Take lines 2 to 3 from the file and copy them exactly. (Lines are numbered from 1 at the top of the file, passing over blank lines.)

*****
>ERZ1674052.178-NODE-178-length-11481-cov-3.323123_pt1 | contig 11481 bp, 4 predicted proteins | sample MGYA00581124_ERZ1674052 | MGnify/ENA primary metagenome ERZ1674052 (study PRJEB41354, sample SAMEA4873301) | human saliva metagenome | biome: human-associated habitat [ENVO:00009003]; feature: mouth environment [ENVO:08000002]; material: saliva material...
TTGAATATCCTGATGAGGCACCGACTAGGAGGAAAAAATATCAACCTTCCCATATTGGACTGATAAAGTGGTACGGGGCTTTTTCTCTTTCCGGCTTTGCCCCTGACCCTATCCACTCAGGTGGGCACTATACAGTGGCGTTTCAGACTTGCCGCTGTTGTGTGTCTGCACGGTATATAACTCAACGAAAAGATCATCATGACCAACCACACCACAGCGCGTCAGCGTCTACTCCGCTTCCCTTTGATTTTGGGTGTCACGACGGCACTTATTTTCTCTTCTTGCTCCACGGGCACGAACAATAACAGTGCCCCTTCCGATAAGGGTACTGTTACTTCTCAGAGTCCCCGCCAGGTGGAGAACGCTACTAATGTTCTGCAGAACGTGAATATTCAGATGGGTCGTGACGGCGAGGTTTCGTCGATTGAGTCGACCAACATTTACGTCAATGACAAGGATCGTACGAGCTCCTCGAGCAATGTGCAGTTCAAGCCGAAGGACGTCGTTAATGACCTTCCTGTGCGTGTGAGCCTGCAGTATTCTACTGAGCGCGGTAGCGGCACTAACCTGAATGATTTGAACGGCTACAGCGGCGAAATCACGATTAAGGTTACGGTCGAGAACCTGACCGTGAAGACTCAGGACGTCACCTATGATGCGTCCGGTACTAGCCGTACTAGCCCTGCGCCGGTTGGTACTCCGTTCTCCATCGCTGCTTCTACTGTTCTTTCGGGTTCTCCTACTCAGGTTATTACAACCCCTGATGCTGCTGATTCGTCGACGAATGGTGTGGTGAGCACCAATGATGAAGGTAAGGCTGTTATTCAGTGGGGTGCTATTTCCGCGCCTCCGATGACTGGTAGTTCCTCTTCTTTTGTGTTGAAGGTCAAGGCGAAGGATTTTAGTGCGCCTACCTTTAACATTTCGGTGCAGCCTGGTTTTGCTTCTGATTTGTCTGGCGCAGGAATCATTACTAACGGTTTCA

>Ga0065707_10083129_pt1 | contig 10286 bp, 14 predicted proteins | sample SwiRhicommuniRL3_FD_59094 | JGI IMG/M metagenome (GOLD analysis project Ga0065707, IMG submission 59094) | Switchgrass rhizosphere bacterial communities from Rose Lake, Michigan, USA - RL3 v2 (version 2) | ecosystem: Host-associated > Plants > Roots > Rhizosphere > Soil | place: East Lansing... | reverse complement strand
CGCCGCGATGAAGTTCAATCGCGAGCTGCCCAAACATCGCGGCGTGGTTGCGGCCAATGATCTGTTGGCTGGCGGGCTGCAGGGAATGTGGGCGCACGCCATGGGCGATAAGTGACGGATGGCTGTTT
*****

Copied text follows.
TTGAATATCCTGATGAGGCACCGACTAGGAGGAAAAAATATCAACCTTCCCATATTGGACTGATAAAGTGGTACGGGGCTTTTTCTCTTTCCGGCTTTGCCCCTGACCCTATCCACTCAGGTGGGCACTATACAGTGGCGTTTCAGACTTGCCGCTGTTGTGTGTCTGCACGGTATATAACTCAACGAAAAGATCATCATGACCAACCACACCACAGCGCGTCAGCGTCTACTCCGCTTCCCTTTGATTTTGGGTGTCACGACGGCACTTATTTTCTCTTCTTGCTCCACGGGCACGAACAATAACAGTGCCCCTTCCGATAAGGGTACTGTTACTTCTCAGAGTCCCCGCCAGGTGGAGAACGCTACTAATGTTCTGCAGAACGTGAATATTCAGATGGGTCGTGACGGCGAGGTTTCGTCGATTGAGTCGACCAACATTTACGTCAATGACAAGGATCGTACGAGCTCCTCGAGCAATGTGCAGTTCAAGCCGAAGGACGTCGTTAATGACCTTCCTGTGCGTGTGAGCCTGCAGTATTCTACTGAGCGCGGTAGCGGCACTAACCTGAATGATTTGAACGGCTACAGCGGCGAAATCACGATTAAGGTTACGGTCGAGAACCTGACCGTGAAGACTCAGGACGTCACCTATGATGCGTCCGGTACTAGCCGTACTAGCCCTGCGCCGGTTGGTACTCCGTTCTCCATCGCTGCTTCTACTGTTCTTTCGGGTTCTCCTACTCAGGTTATTACAACCCCTGATGCTGCTGATTCGTCGACGAATGGTGTGGTGAGCACCAATGATGAAGGTAAGGCTGTTATTCAGTGGGGTGCTATTTCCGCGCCTCCGATGACTGGTAGTTCCTCTTCTTTTGTGTTGAAGGTCAAGGCGAAGGATTTTAGTGCGCCTACCTTTAACATTTCGGTGCAGCCTGGTTTTGCTTCTGATTTGTCTGGCGCAGGAATCATTACTAACGGTTTCA

>Ga0065707_10083129_pt1 | contig 10286 bp, 14 predicted proteins | sample SwiRhicommuniRL3_FD_59094 | JGI IMG/M metagenome (GOLD analysis project Ga0065707, IMG submission 59094) | Switchgrass rhizosphere bacterial communities from Rose Lake, Michigan, USA - RL3 v2 (version 2) | ecosystem: Host-associated > Plants > Roots > Rhizosphere > Soil | place: East Lansing... | reverse complement strand